(Also, remember that for a vast majority of French people, the crisis makes no sense, except jobs disappear.)

bernard said...

This is not small beer. Whatever the personal saga over the years, S. Royal remains closely associated with Pres. Hollande in the public eye. Secondly, Royal (mistakenly) declared early her interest for the top Assembly presidency - which she would get if elected -.

These are 2 good reasons to make her a very high value target for the conservatives.

Her defeat, with the powerful help of V.T. who is making sure that she does resemble her Guignols caricature, will be hailed by UMP as a major victory and will do serious damage to a presidency that was otherwise starting well.

Last, Pres. Hollande will surely enjoy Glavany as president of parliament. Need I remind readers of his nickname?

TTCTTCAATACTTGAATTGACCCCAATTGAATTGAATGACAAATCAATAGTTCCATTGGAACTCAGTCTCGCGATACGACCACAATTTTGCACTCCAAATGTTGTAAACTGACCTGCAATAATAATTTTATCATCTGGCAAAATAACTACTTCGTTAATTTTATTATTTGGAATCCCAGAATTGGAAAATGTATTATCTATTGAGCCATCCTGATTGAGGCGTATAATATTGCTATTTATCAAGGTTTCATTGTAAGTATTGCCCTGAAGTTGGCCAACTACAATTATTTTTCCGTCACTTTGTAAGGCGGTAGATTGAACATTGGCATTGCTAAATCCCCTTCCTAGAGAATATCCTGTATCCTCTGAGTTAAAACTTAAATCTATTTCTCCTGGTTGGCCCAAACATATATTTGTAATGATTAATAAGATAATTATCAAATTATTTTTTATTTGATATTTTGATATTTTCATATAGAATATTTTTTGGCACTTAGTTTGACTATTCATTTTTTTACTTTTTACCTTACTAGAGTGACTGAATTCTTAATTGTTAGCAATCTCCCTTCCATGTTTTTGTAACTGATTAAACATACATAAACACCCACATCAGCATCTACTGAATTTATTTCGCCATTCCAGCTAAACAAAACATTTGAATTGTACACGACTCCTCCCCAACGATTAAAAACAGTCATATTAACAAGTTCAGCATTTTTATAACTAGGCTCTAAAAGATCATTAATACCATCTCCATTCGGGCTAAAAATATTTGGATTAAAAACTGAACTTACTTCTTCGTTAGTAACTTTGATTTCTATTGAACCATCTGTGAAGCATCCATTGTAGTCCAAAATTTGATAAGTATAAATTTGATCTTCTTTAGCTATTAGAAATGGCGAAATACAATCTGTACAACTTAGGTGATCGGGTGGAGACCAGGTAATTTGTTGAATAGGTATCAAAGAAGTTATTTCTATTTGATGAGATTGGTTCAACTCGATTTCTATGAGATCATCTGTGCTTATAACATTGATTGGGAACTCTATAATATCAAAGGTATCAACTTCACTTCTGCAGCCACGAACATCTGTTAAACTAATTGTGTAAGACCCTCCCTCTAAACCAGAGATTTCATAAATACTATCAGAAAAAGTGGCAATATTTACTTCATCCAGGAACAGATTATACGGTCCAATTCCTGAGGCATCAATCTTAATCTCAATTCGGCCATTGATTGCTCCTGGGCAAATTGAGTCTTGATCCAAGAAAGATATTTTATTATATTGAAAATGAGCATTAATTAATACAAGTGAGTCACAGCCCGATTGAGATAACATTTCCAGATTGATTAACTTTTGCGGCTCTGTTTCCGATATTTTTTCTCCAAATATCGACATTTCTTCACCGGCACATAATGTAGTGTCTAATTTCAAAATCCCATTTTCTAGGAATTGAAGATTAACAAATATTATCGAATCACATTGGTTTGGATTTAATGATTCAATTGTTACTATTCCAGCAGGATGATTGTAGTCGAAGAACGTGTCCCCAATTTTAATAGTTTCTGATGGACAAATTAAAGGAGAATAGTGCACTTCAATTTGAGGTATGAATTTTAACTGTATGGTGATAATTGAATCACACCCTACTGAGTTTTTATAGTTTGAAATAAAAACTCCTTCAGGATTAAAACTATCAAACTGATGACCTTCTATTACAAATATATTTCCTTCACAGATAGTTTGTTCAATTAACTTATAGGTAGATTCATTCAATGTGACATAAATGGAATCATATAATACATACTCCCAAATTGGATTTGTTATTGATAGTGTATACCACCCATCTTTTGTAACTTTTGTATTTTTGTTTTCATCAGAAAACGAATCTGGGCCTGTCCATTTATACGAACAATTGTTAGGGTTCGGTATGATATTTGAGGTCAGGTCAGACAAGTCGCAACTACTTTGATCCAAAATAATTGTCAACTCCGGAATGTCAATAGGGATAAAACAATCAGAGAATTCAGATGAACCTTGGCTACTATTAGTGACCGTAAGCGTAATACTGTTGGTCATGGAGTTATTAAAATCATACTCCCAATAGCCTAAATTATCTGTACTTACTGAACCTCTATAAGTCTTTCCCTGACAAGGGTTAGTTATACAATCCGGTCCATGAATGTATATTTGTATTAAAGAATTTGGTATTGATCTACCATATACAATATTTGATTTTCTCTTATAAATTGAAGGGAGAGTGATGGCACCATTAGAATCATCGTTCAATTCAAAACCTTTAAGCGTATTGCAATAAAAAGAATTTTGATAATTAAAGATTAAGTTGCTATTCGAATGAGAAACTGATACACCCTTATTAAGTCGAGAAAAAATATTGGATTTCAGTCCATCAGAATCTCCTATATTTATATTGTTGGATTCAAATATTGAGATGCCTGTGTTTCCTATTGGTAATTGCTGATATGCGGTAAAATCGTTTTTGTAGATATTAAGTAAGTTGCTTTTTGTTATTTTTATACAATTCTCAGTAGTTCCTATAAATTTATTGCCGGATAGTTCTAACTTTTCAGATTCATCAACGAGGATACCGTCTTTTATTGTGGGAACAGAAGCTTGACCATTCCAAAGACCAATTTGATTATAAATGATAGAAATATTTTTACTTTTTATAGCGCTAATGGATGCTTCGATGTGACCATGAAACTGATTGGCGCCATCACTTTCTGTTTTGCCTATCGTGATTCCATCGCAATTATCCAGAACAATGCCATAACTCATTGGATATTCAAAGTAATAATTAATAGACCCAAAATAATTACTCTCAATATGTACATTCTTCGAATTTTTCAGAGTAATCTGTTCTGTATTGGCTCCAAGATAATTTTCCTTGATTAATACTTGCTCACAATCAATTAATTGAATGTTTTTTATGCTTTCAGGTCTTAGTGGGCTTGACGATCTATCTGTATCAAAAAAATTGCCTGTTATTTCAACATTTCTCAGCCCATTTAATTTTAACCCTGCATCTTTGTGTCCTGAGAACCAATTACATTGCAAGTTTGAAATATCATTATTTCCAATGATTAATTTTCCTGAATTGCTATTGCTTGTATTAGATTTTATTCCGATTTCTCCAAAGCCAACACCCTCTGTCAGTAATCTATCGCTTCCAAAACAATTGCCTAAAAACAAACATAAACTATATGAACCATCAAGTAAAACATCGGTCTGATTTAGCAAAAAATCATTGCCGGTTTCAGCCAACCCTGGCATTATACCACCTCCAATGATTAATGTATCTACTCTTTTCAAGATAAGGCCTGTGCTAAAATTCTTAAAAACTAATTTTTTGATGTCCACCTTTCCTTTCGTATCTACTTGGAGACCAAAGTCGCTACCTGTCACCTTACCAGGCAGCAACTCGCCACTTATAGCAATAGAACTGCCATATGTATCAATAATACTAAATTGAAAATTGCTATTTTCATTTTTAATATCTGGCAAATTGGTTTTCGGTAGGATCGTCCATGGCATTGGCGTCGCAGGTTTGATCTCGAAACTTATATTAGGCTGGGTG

Anonymous said...

@Mitch and Art:
Since I've followed that story from the start, here are the basics.
Olivier Falorni is a bright young man who thinks highly of himself. He's witty and a friend of Jospin's. Thanks to this, he became "1st secretary of Charente Maritime", meaning he managed the PS units at the département level. He hasn't really left a mark and lost a few seats but also made many friends, including Fountaine, a powerful businessman who's best friends with Jospin and who hates Royal.
Falorni's been known locally for his "purges" against Royal's supporters and his animosity toward her. Furthermore, in the past couple years, he's convinced himself he had a national career ahead of him. He thus decided he'd become député after Bono, La Rochelle's mayor, quit to respect the "règle du non cumul". (Many French politicians hold several elected positions at once but this is supposed to stop).